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Descent from the High Arches and the Bog Chorus

quartet for waves and woodblocks

Premiered at Total Inertia Festival in Leeds. Later performed at and Fuse Gallery in Bradford, and Café Ollo on a programme with Scott McLaughlin and Morgan Evans-Weiler. The concert was organized by AME and curated by Ryoko Akama.

Additional information:

Descent from the High Arches and the Bog Chorus:

a quartet for wood and waves


Descent from the High Arches and the Bog Chorus is a twenty-one minute piece for four musicians playing one woodblock or temple block each, and loudspeakers. Seating follows the approximate arrangement for a traditional string quartet. All performers respond to a single score, which is a piece of software run on a computer with a display visible to all players. The software is a Pure Data (Pd) patch that both synthesizes electronic sound used in the performance, and simultaneously cues the actions of performers. Thus, a piece of software functions both as the part from which the performers play, and simultaneously synthesizes some of what is heard.

For the duration of the piece, performers produce a steady stream of pulses from their instruments, as cued by visual metronomes that appear in the form of flashing coloured circles in fig.46. The metronomes follow continuous curves of acceleration or deceleration. Each is matched by a tone that varies proportionally with the flashing indicator. These tones are broadcast from the loudspeakers. Since the woodblock players strike their woodblocks every time their light flashes, their parts are each fundamentally tied to one of the four broadcast sine waves. Each of the woodblock parts is simply a proportionally slower copy of the synthesized tones.

In practice, and as is the case with In Warmer Seasons, performers are encouraged to think of the metronomes as calibration devices, anticipating the tempo’s trajectory at each moment. An effect of this for those performing can be that of surfing between moments. Each subsequent pulse is separated by only slightly greater or less time than it was from its immediate predecessor, so there are no abrupt changes of speed. The exact speed with which one is asked to play is neither predictable nor perfectly definable, and so, strictly speaking, the task is impossible if rhythmic perfection is what is sought. However, as in the earlier work, perfection is not the goal, and the solution is simply to play, watch, and listen, rather than count. The frustration built into this situation serves to highlight the fact that the goal is not rhythmic perfection.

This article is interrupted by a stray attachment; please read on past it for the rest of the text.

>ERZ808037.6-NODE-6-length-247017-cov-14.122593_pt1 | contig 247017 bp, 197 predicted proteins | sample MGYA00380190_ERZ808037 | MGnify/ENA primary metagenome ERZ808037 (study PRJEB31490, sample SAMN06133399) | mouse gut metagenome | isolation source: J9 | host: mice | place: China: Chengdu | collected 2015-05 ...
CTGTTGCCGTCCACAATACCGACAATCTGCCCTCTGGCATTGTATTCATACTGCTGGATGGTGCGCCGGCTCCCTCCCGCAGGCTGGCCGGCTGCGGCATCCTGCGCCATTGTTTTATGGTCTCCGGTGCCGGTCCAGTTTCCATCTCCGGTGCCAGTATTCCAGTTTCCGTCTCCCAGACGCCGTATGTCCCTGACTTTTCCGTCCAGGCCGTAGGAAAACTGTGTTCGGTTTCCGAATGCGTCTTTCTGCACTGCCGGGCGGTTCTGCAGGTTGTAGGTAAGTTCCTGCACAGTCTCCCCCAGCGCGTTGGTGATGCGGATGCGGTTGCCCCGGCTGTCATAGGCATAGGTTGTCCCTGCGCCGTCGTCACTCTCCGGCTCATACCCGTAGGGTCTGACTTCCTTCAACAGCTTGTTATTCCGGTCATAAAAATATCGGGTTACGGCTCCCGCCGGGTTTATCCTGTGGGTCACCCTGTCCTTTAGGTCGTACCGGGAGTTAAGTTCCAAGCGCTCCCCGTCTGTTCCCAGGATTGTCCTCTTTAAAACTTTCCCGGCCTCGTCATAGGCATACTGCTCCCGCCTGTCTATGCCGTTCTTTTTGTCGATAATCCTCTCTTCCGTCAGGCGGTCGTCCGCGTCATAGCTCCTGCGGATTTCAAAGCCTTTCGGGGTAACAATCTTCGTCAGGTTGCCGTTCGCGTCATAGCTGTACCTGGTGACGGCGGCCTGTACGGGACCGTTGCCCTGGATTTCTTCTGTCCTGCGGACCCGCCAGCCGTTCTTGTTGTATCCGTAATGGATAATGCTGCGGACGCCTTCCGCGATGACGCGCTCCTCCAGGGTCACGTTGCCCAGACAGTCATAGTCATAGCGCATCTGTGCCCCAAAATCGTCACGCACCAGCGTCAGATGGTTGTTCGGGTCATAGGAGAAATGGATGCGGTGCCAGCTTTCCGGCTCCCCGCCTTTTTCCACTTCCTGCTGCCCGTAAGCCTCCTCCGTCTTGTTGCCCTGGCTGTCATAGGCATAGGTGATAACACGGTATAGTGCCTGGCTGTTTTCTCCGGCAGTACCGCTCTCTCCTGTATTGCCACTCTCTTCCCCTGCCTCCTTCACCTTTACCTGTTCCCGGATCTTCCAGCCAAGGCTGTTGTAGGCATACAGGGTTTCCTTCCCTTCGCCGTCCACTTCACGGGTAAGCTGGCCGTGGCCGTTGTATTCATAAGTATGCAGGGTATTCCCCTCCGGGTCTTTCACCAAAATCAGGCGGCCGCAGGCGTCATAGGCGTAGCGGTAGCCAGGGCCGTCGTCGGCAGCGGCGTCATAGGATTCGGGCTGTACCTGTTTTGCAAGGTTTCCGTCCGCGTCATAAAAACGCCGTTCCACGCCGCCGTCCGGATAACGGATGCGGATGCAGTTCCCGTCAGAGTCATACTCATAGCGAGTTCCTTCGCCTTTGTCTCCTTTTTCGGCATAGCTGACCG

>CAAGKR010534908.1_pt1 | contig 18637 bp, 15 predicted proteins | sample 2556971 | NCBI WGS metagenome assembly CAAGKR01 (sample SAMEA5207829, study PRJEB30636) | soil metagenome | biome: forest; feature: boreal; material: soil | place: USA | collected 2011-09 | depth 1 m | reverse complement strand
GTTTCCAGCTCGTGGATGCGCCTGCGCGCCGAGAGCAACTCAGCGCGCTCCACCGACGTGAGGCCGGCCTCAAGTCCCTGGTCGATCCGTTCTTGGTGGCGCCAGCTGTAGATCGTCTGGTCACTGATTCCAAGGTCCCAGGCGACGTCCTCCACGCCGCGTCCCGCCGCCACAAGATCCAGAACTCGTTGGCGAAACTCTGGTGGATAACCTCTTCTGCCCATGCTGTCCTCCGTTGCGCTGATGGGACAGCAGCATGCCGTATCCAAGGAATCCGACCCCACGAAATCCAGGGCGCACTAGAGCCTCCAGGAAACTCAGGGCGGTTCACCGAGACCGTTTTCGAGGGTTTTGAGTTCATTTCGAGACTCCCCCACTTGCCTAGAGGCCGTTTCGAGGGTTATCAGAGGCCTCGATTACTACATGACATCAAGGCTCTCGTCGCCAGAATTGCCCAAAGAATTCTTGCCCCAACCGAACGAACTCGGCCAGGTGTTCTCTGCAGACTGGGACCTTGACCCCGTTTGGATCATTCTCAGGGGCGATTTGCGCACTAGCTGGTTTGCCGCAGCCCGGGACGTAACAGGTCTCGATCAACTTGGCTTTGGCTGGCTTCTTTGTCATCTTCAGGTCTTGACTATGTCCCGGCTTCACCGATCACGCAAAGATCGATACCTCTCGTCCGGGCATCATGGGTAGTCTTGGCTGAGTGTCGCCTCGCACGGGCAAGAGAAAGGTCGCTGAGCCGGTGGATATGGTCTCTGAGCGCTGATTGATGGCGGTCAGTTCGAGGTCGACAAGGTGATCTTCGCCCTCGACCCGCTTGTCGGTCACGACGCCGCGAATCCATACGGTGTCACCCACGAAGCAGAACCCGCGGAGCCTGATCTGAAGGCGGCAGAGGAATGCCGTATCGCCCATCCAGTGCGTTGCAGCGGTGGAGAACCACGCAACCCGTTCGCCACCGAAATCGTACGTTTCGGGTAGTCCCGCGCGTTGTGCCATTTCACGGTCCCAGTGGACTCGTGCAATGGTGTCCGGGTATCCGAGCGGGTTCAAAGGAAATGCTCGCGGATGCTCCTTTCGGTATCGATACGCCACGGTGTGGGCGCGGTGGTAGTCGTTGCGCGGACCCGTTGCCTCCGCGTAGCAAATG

Instead, the goal is to engage with the immediate present through performance. The strategy for doing so is to establish and then immediately dissolve a series of nested referential frames, and this is enacted in performance of the piece. The presence of time is demarcated by a cloud of differently pitched reference points, articulated by the metronome-like attacks of the instruments. These shift in ways that keep attention focused on the space between them. As in some of the work of my former teacher Pauline Oliveros, this piece is something of a meditation, an activity to be undertaken and experienced. In dealing with the circumstances created through performing the piece, performers and listeners can engage with unfolding sense of the present moment, further creating the conditions for awareness of their own sense of awareness.

For performers, locating and applying an appropriate degree of precision and focus to the task at hand is part of the practice needed to perform the piece. A question each performer must individually negotiate is: what is the appropriate level of detail with which to respond to this anti-metronome? As a question of quantization, this question frames a basic principal of interaction by which we engage phenomena in the world (and especially when dealing with digital technology).[1] What level of detail results in the best response?

Meanwhile, for audience members, the piece frames exploration of another perceptual phenomenon, developed from working on my trio piece In Warmer Seasons. In Descent, perceptual grouping by timbre is highlighted by the fact that although each sine tone is structurally welded to the pulse played by a particular quartet member, the sine tones are heard as a group. The wooden instruments, heard as a collective cloud of sound, oppose their own construction. This result extends observations of a similar phenomenon in In Warmer Seasons, and in Descent, testing this in a focused way was a priority. In Island in Natural Colours, this effect is applied in yet another way in which varied attack envelopes of synthesized tones are used to create percussive clicks that move about the room with different degrees of sharpness.

[1] Quantization is the process by which a smooth and continuous signal is constrained around a discrete set of values. This occurs when smooth analog sound-pressure waves are recorded as discrete digital signals in our computers, for example. Within all applications of digital technology, an appropriate amount of quantization is applied to information in a particular situation in order to achieve the desired field of meaning, or quality, termed resolution.

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